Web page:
Hundreds of anonymous posts fly in every day on a Facebook group filled with nearly 25,000 South Asians looking to travel to the US.
“I am looking for a B1/B2 visa appointment for next year,” one person wrote.
Dozens of commenters under the appeal, “Me too,” “I’m looking for my family,” “The earliest I’ve seen is for 2025.”
The mass strife, according to experts, is the result of record-length waiting times by Indian citizens when trying to obtain tourist visas to the US.
Wait times at American consulates in India range from a few months to several years just to warrant a meeting. A simple visit for the holiday season can sometimes require almost three years of advanced planning for someone who doesn’t already have a visa.
Immigration economists say that beyond the personal harm this does to families, inaccessibility has the potential to deter Indian immigration to the United States in general.
“This is clearly a broken system,” said Gaurav Khanna, an assistant professor at the University of California, San Diego, whose research focuses on migration. “Grandparents haven’t been able to see their grandchildren for four years because of covid, and now they can’t get visas. This affects how welcoming the Indian diaspora is in the US ‘If my family can’t come to visit us, I don’t think my life in the US is as fulfilling as I was promised.’”
According to figures released by the US State Department, the waiting time for a tourist visa interview in some Indian cities such as Chennai and Hyderabad is 999 days, well above the global median waiting time of two months. The wait in Kolkata is 959 days. Other consulates only make appointments for emergency tourist visas, and experts suspect these visas also have a shorter workload.
“Pure management, from an organizational point of view, looks like a completely dysfunctional system,” Khanna said.
NBC News reached out to the State Department and received no response. In a statement released last month, they acknowledged extended wait times around the world.
“The State Department is successfully reducing visa interview waiting times worldwide,” the statement said. “We have doubled our US Foreign Service staff recruitment to do this important work, visa processing is recovering faster than anticipated, and we expect to reach pre-pandemic visa processing levels in Fiscal Year 2023 (FY).”
According to Julia Gelatt, a senior analyst at the Immigration Policy Institute, the turmoil stems from travel moratoriums and hiring freezes during the peak of the epidemic, which has caused thousands of visas to be delayed. The State Department cites the personnel issues it’s trying to fix, but Gelatt says it won’t be a quick process.
“The State Department says they are doubling their hiring and training staff,” Gelatt said. “But serving in consulates takes some time because they teach Americans new languages and give them a lot of training before they are appointed to their posts.”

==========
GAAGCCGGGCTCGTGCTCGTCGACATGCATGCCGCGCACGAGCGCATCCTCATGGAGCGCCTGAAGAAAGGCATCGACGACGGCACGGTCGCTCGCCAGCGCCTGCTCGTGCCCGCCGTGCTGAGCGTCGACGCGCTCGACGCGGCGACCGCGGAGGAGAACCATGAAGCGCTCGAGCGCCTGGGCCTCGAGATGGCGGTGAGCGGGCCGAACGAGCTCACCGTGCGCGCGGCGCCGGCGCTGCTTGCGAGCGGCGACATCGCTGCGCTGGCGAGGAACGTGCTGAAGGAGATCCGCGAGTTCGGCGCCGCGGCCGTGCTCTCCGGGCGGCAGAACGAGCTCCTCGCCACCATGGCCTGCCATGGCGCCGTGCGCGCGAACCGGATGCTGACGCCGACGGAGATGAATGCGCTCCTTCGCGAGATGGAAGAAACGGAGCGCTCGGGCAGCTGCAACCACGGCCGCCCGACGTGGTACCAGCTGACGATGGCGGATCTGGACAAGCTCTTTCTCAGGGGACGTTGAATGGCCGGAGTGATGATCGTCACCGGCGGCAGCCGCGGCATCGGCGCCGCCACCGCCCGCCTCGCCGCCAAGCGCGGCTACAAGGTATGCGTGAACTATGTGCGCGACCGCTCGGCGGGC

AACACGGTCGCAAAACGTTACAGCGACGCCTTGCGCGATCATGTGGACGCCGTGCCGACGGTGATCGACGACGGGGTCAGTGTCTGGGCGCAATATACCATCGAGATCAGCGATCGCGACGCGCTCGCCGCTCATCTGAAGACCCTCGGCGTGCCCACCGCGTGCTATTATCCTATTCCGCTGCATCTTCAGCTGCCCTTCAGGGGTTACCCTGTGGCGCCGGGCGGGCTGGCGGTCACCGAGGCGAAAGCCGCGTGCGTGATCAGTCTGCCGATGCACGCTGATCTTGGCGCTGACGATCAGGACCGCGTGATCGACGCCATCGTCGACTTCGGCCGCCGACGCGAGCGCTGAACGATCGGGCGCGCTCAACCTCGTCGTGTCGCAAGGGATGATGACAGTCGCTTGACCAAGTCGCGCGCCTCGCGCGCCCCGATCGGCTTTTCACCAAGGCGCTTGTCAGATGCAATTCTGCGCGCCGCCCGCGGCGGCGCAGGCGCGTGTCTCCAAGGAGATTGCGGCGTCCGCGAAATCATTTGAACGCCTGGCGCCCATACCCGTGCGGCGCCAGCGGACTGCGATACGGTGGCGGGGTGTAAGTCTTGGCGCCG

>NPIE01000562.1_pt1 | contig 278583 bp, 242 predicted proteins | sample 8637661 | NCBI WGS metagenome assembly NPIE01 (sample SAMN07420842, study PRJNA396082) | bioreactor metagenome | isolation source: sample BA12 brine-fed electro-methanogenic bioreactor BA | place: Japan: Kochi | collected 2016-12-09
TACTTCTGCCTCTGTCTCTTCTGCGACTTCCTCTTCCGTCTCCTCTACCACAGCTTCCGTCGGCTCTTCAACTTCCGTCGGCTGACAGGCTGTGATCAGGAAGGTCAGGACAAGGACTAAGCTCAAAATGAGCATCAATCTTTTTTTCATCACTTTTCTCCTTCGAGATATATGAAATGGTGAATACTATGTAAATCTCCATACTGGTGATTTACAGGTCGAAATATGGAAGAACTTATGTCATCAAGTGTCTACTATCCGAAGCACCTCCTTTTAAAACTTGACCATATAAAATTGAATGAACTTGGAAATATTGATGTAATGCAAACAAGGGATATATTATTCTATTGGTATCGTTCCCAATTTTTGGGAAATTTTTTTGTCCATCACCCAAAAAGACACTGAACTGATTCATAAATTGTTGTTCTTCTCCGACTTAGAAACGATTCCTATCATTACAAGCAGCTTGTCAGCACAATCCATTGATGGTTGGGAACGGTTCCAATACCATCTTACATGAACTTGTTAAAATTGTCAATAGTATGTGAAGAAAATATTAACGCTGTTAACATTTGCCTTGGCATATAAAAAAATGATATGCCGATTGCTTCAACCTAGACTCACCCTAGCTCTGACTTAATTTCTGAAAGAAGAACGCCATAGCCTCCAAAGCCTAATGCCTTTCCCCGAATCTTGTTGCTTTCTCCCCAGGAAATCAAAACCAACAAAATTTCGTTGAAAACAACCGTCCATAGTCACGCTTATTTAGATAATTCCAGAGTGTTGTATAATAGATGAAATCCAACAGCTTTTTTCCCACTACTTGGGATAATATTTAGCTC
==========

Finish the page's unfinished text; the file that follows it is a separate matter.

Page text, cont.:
But the Covid explanation is not satisfactory for Khanna.
“Many countries have had backlogs and staffing issues related to Covid,” he said. “At one point staffing issue is a sign of dysfunction… Getting a visa from the US to India is pretty easy. People only need to wait a few weeks. But the reverse takes too long. It shows that efficient systems for issuing visas can exist.”
As consular backlogs continue to grow and current appointments stretch years later, some are taking matters into their own hands. Khanna observed that on Facebook and WhatsApp, some South Asian organizations offer people a back channel to their earlier conversation times.
Dozens of social media groups dedicated to solving visa issues have sprung up this year alone, as executives flaunt their successful early interview appointments and encourage members to directly message them for help. Often marketed as “visa advice” or “early date interview assistance,” these companies book upcoming appointments in large numbers, then sell the slots to desperate travelers who want to cancel and spend the money, Khanna said.
“This, again, is a sign that there is something wrong with the system here,” he said. “People who come in contact with these groups can pay a lot of money to get an appointment faster. This really exacerbates the problem. But people are willing to pay.”
Khanna says they take advantage of the lack of clarity behind the processes and complications that often arise when trying to obtain even a short-stay US visa.
Khanna said it adds another financial barrier to the entry of low-income South Asians trying to visit the US.
“It’s not fair,” he said. Consulates say it’s a staffing issue. Essentially, it’s just another way of saying ‘we didn’t act together’. It’s not an excuse in any way.”
Families will continue to go without seeing each other for years, Khanna said, and America’s image of a haven for Indian immigrants has the potential to be tarnished.
“In this situation, they leave their families on the other side of the world, and now it’s hard for their families to come to visit,” he said. “This has implications that are not just tourism related. Diaspora has effects on the places it wants to settle. Do we want to be in a place like the USA where our family finds it so difficult to visit?